Being stuck in the middle of business owner fights is the worst. It kills employee morale, and all innovation, creativity, and teamwork go out the window. Being marginally productive seems to be the best anyone can do. And fighting is felt more acutely in small businesses because the owners often interact daily with every employee.
Sound familiar? Having worked for four small businesses and several private families, I’ve seen employees quit in mass, partnerships end, friendships end, marriages get pushed to the brink, and companies sold.
So do you stay or do you go? And how do you decide?
First and foremost, you have to gauge your level of investment. Are you there just for some experience, or would you like to stay long-term and be part of the leadership team? Do you need a reference, or can you quickly move on and leave it off your resume.
Second, you have to decide how much the fighting interferes with your work, your professional reputation, and possibly future job prospects. Can you still get your job done, gain some experience, and move on when it’s best for you? Or is the fighting so bad that the company is tanking, and you might lose your job because they are going out of business? And take into consideration that future employers might be reluctant to hire people who worked for the worst-rated company on the internet.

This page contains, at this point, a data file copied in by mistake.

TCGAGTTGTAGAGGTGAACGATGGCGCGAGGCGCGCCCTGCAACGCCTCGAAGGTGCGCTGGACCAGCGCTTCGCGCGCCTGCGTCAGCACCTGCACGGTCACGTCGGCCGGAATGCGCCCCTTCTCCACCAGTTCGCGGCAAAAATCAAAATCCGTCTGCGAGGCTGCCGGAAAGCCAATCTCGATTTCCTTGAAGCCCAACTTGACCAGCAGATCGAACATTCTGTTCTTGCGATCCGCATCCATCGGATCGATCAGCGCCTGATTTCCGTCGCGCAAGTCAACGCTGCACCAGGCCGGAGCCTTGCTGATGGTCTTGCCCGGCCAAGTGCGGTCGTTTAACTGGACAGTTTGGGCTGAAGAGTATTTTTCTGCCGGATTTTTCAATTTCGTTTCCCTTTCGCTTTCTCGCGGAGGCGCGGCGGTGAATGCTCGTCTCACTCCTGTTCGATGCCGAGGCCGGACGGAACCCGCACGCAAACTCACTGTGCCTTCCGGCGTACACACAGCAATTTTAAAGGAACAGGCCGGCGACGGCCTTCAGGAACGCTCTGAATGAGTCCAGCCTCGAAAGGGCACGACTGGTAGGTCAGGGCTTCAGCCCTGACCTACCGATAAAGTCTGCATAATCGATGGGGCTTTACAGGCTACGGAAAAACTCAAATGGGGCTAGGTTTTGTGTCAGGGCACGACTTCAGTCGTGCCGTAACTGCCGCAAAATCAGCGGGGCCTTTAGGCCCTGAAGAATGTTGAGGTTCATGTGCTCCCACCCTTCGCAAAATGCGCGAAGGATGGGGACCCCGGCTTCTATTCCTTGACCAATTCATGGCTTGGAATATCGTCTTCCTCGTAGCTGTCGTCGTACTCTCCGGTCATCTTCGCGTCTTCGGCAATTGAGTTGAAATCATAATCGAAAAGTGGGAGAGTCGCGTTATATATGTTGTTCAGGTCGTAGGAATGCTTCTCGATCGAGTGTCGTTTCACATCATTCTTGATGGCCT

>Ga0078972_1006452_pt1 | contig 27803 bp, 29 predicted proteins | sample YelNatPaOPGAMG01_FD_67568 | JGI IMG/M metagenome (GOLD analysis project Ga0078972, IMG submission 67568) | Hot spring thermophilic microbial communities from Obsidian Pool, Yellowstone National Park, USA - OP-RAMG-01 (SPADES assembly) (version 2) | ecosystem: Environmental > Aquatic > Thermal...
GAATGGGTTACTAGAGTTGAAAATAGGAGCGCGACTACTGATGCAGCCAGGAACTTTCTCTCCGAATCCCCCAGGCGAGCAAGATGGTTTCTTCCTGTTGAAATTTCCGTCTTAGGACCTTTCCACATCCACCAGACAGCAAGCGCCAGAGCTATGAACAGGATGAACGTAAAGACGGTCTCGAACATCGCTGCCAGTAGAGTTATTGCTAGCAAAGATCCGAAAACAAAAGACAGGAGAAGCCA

Third, consider the emotional toll. Are you in the room when discussions turn into arguments, accusations get thrown around, expletives get hurled back and forth, and it disintegrates into name-calling? Verbal attacks are a destructive form of communication intended to harm the other person and produce negative emotions. Even if it’s not aimed at you, you still witness the attack and are saturated with negative emotions.
Finally, consider the financial implications. Do you need this job to make your rent payment? Or can you get by long enough to wait for your first paycheck from your next position?
Being stuck in the middle of business owner fights is never easy, especially if the fighting is consistent with no end in sight. It’s important to talk with the owners about how their actions impact your work and overall experience. Although it’s unlikely, your intervention will produce any positive changes unless you are on the leadership team. The best you can do is give them a heads up that you are unhappy, so they aren’t surprised if you resign.
Be professional even if they aren’t. But be prepared; the owners may fire you for being unhappy, sighting you’re not a team player, and you can’t get along with others. Or they may go out of their way to make your last two weeks miserable by making fun of you in front of the other employees or not speaking to you the entire last two weeks.
Either way, have your finances and “Plan B” ready, so you can resign on the spot rather than be fired or persecuted.